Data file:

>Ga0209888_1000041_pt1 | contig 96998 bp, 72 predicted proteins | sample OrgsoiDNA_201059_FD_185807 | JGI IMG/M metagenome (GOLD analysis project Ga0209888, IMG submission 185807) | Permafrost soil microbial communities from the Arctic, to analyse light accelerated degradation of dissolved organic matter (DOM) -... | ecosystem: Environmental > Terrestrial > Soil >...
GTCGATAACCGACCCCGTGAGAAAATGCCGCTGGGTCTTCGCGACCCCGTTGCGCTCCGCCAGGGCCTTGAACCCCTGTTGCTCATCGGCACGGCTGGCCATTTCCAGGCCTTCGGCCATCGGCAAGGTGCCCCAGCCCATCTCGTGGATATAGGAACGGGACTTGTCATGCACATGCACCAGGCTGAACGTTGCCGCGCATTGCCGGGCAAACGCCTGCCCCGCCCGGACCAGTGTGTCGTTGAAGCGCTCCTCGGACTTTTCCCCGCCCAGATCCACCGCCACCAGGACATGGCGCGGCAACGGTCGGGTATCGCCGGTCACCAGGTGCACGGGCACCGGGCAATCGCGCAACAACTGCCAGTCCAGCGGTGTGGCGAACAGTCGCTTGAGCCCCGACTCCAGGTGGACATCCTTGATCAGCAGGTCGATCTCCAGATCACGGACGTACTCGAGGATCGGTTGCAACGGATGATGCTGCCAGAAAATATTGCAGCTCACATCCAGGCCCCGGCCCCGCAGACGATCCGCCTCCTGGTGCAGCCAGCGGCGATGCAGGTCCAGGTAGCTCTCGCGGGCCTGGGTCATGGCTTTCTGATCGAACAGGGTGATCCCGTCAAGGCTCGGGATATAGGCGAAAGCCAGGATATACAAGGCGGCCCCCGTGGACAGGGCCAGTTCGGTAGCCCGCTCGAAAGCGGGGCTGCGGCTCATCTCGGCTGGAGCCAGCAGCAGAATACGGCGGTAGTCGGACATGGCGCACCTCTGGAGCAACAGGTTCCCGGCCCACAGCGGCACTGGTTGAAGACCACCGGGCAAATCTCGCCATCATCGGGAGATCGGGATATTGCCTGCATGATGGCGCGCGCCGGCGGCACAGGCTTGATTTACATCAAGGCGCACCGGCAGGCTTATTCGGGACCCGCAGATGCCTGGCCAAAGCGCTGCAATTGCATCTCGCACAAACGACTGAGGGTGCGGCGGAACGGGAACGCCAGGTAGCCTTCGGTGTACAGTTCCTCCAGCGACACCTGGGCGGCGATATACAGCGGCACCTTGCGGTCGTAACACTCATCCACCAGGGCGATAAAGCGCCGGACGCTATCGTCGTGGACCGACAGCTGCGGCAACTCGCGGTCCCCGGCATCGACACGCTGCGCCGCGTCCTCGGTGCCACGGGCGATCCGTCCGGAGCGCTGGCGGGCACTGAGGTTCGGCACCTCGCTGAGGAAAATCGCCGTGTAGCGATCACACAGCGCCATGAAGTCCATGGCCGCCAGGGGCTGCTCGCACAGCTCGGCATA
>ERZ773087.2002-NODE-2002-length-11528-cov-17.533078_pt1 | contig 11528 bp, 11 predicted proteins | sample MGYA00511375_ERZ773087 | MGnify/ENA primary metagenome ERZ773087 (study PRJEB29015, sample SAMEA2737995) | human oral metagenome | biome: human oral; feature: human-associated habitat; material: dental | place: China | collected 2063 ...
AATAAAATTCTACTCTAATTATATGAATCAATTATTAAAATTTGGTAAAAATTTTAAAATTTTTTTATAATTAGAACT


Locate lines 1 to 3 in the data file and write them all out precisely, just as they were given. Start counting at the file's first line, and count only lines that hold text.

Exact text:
>Ga0209888_1000041_pt1 | contig 96998 bp, 72 predicted proteins | sample OrgsoiDNA_201059_FD_185807 | JGI IMG/M metagenome (GOLD analysis project Ga0209888, IMG submission 185807) | Permafrost soil microbial communities from the Arctic, to analyse light accelerated degradation of dissolved organic matter (DOM) -... | ecosystem: Environmental > Terrestrial > Soil >...
GTCGATAACCGACCCCGTGAGAAAATGCCGCTGGGTCTTCGCGACCCCGTTGCGCTCCGCCAGGGCCTTGAACCCCTGTTGCTCATCGGCACGGCTGGCCATTTCCAGGCCTTCGGCCATCGGCAAGGTGCCCCAGCCCATCTCGTGGATATAGGAACGGGACTTGTCATGCACATGCACCAGGCTGAACGTTGCCGCGCATTGCCGGGCAAACGCCTGCCCCGCCCGGACCAGTGTGTCGTTGAAGCGCTCCTCGGACTTTTCCCCGCCCAGATCCACCGCCACCAGGACATGGCGCGGCAACGGTCGGGTATCGCCGGTCACCAGGTGCACGGGCACCGGGCAATCGCGCAACAACTGCCAGTCCAGCGGTGTGGCGAACAGTCGCTTGAGCCCCGACTCCAGGTGGACATCCTTGATCAGCAGGTCGATCTCCAGATCACGGACGTACTCGAGGATCGGTTGCAACGGATGATGCTGCCAGAAAATATTGCAGCTCACATCCAGGCCCCGGCCCCGCAGACGATCCGCCTCCTGGTGCAGCCAGCGGCGATGCAGGTCCAGGTAGCTCTCGCGGGCCTGGGTCATGGCTTTCTGATCGAACAGGGTGATCCCGTCAAGGCTCGGGATATAGGCGAAAGCCAGGATATACAAGGCGGCCCCCGTGGACAGGGCCAGTTCGGTAGCCCGCTCGAAAGCGGGGCTGCGGCTCATCTCGGCTGGAGCCAGCAGCAGAATACGGCGGTAGTCGGACATGGCGCACCTCTGGAGCAACAGGTTCCCGGCCCACAGCGGCACTGGTTGAAGACCACCGGGCAAATCTCGCCATCATCGGGAGATCGGGATATTGCCTGCATGATGGCGCGCGCCGGCGGCACAGGCTTGATTTACATCAAGGCGCACCGGCAGGCTTATTCGGGACCCGCAGATGCCTGGCCAAAGCGCTGCAATTGCATCTCGCACAAACGACTGAGGGTGCGGCGGAACGGGAACGCCAGGTAGCCTTCGGTGTACAGTTCCTCCAGCGACACCTGGGCGGCGATATACAGCGGCACCTTGCGGTCGTAACACTCATCCACCAGGGCGATAAAGCGCCGGACGCTATCGTCGTGGACCGACAGCTGCGGCAACTCGCGGTCCCCGGCATCGACACGCTGCGCCGCGTCCTCGGTGCCACGGGCGATCCGTCCGGAGCGCTGGCGGGCACTGAGGTTCGGCACCTCGCTGAGGAAAATCGCCGTGTAGCGATCACACAGCGCCATGAAGTCCATGGCCGCCAGGGGCTGCTCGCACAGCTCGGCATA
>ERZ773087.2002-NODE-2002-length-11528-cov-17.533078_pt1 | contig 11528 bp, 11 predicted proteins | sample MGYA00511375_ERZ773087 | MGnify/ENA primary metagenome ERZ773087 (study PRJEB29015, sample SAMEA2737995) | human oral metagenome | biome: human oral; feature: human-associated habitat; material: dental | place: China | collected 2063 ...